Capitol Broadcasting to stream TV programming on Internet

Capitol Broadcasting has petitioned the U.S. Copyright Office to extend the compulsory license for over-the-air television broadcasts to retransmission over the Internet.

A condition of the extension would be that all existing exclusivity rules are honored and that online availability would be restricted to the station’s home market. That restriction would be the same as what already applies to cable and satellite operators.

Jim Goodmon, president and CEO of the North Carolina-based broadcasting company, wants his television stations to be able to distribute their shows over the Internet within their markets.

Goodmon, according to a report by has requested that the U.S. Copyright Office affirm that the compulsory copyright license covers the in-market retransmission of TV signals or, if necessary, recommend that Congress amend the law so the license would cover such a service.

Goodmon, who was an early advocate of HD broadcasting, owns four full-power TV stations, including WRAL-TV in Raleigh, NC. His company’s comments were part of the Copyright Office’s review of the compulsory license.

Compulsory copyright, originally part of the Copyright Act of 1976, is a license that allows cable and satellite television systems to redistribute local television signals without having to pay royalties for programming the station does not own.

As to how Capitol would ensure programming is not viewed on the Internet outside its local coverage area, the company said it has developed a strategy that would restrict Internet viewing to locations within its market area.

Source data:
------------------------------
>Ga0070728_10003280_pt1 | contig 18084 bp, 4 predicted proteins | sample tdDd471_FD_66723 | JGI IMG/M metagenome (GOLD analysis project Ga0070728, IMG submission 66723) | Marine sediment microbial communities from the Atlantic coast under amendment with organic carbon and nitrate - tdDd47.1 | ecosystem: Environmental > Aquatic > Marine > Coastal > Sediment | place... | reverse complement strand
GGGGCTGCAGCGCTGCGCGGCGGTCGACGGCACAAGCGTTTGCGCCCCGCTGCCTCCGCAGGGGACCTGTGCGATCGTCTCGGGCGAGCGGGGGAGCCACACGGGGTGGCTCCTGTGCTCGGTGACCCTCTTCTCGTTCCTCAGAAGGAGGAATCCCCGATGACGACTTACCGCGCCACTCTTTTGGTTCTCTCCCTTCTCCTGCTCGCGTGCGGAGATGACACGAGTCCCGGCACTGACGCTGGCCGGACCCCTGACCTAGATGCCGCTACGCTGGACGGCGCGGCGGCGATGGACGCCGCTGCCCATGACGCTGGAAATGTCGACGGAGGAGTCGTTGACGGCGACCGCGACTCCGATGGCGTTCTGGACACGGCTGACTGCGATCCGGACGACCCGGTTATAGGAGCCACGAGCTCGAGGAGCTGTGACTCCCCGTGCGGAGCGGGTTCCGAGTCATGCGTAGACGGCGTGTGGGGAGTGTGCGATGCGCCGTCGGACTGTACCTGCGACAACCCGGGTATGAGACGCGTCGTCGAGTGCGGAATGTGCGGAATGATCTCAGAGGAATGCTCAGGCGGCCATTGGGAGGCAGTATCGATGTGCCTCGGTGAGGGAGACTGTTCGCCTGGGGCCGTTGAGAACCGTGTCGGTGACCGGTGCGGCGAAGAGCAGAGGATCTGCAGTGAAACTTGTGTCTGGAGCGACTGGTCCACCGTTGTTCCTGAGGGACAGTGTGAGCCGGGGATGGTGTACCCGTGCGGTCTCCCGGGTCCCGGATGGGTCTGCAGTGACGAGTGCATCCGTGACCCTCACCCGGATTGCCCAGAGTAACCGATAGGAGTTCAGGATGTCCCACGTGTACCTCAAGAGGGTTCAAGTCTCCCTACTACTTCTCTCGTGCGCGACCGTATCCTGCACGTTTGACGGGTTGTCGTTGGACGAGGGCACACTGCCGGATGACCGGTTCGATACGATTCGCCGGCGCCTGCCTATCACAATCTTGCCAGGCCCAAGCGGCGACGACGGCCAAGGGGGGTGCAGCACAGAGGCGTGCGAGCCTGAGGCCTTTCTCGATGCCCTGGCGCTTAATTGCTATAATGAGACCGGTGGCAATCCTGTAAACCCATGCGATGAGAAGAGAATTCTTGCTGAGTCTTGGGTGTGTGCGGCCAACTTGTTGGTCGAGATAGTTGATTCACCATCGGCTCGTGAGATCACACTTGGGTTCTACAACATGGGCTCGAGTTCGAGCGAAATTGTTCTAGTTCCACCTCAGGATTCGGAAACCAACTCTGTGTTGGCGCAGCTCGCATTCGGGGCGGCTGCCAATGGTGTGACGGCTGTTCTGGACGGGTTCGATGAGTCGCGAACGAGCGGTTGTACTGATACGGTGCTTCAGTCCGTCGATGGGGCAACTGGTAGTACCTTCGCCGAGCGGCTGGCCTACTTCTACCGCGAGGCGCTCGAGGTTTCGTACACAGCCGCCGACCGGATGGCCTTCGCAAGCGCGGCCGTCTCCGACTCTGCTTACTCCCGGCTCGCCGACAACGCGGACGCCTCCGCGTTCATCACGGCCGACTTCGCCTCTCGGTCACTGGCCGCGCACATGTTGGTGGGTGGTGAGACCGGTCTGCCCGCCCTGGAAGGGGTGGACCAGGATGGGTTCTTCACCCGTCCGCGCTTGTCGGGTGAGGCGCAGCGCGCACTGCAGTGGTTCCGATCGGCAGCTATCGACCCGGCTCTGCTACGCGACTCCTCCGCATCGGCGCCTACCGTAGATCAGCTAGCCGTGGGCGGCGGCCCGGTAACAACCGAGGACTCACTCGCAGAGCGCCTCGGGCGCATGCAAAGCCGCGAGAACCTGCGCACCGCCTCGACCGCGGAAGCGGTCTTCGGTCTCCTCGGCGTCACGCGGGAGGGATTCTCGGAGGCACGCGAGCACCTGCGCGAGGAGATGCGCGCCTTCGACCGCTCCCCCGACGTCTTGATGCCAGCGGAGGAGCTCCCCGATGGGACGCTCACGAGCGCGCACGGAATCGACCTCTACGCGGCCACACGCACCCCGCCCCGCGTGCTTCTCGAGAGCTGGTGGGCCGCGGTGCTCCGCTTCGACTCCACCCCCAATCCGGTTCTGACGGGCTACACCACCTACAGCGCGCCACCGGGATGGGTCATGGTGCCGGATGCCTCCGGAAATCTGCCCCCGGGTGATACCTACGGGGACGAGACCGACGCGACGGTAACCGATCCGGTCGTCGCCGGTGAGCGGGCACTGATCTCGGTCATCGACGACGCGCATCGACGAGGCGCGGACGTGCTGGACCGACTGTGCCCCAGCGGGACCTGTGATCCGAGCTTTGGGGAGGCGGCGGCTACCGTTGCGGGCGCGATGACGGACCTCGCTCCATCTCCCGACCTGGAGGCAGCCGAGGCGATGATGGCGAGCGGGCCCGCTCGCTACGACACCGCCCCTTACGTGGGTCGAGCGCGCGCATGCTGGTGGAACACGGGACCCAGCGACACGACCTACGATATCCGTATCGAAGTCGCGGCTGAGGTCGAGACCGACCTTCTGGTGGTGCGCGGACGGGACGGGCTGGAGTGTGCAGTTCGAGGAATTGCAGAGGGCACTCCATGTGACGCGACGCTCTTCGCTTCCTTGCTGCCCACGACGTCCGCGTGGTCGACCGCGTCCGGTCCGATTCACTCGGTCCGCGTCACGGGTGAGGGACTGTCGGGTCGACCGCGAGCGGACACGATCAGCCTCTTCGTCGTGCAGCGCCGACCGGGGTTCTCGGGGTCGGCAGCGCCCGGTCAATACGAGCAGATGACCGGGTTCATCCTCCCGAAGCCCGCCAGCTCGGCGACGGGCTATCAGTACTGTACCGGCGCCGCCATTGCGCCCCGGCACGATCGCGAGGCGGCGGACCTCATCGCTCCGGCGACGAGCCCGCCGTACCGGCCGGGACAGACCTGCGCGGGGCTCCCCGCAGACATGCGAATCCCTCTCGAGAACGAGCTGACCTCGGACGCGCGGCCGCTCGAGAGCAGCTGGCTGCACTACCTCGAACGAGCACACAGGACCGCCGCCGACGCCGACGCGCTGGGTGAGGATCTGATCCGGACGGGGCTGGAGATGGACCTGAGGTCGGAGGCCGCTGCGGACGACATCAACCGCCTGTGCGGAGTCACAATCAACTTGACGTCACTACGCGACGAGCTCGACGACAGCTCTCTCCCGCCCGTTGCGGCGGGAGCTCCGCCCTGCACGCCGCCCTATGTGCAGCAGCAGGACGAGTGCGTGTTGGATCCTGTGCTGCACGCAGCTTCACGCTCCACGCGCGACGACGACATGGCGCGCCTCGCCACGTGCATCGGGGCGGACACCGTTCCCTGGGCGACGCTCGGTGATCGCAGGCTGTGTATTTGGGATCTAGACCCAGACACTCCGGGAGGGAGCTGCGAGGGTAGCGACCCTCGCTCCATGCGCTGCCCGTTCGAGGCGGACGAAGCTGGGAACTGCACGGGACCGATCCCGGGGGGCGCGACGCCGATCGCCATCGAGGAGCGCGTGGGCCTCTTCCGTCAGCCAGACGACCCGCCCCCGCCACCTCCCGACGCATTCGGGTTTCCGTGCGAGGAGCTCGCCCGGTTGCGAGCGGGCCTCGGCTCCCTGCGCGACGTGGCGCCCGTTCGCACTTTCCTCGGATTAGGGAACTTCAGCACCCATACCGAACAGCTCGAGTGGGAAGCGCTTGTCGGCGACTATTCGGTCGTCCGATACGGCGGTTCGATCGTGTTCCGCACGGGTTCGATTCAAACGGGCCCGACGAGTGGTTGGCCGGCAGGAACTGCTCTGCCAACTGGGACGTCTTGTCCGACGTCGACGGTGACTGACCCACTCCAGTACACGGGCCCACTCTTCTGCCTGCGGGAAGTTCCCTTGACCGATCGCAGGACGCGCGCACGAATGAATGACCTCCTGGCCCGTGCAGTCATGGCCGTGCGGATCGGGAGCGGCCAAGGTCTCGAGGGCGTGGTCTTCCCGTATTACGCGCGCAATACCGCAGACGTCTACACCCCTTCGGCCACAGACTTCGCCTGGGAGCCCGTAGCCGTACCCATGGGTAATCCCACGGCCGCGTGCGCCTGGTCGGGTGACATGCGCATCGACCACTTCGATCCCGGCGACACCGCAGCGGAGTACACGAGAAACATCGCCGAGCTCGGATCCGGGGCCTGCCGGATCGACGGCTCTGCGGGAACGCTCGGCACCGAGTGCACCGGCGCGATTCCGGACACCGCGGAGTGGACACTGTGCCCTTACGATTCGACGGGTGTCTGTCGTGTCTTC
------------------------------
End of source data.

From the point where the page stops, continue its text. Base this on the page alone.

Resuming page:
“The methodology is functionally equivalent to the in-market ‘intranet’ internal security arrangements widely used to restrict access to private, internal Internet communications,” Capitol told the Copyright office. “Thus, traditional concerns, both by the [Copyright] Office and by local broadcast stations, about the ability to restrict Internet retransmissions within local television markets are obviated.”

Capitol would use a two-part process. First, viewers of its programming would be required to provide a credit card number. If the number is associated with an address within the station’s market, the user would be eligible for service. If not, the user would be rejected.

A second layer would require users to receive authorizing signals from multiple FM stations in the same market as the desired TV station. The authorizing FM signals would be received by a small USB dongle that plugs into the user’s personal computer. Capitol said it has already tested such a dongle and applied for a patent on it.

Finally, Capital said that it would present recording or forwarding of the programming through digital rights management protection.

A public hearing on compulsory license is set for July 23-26 in Washington. Goodmon plans to testify.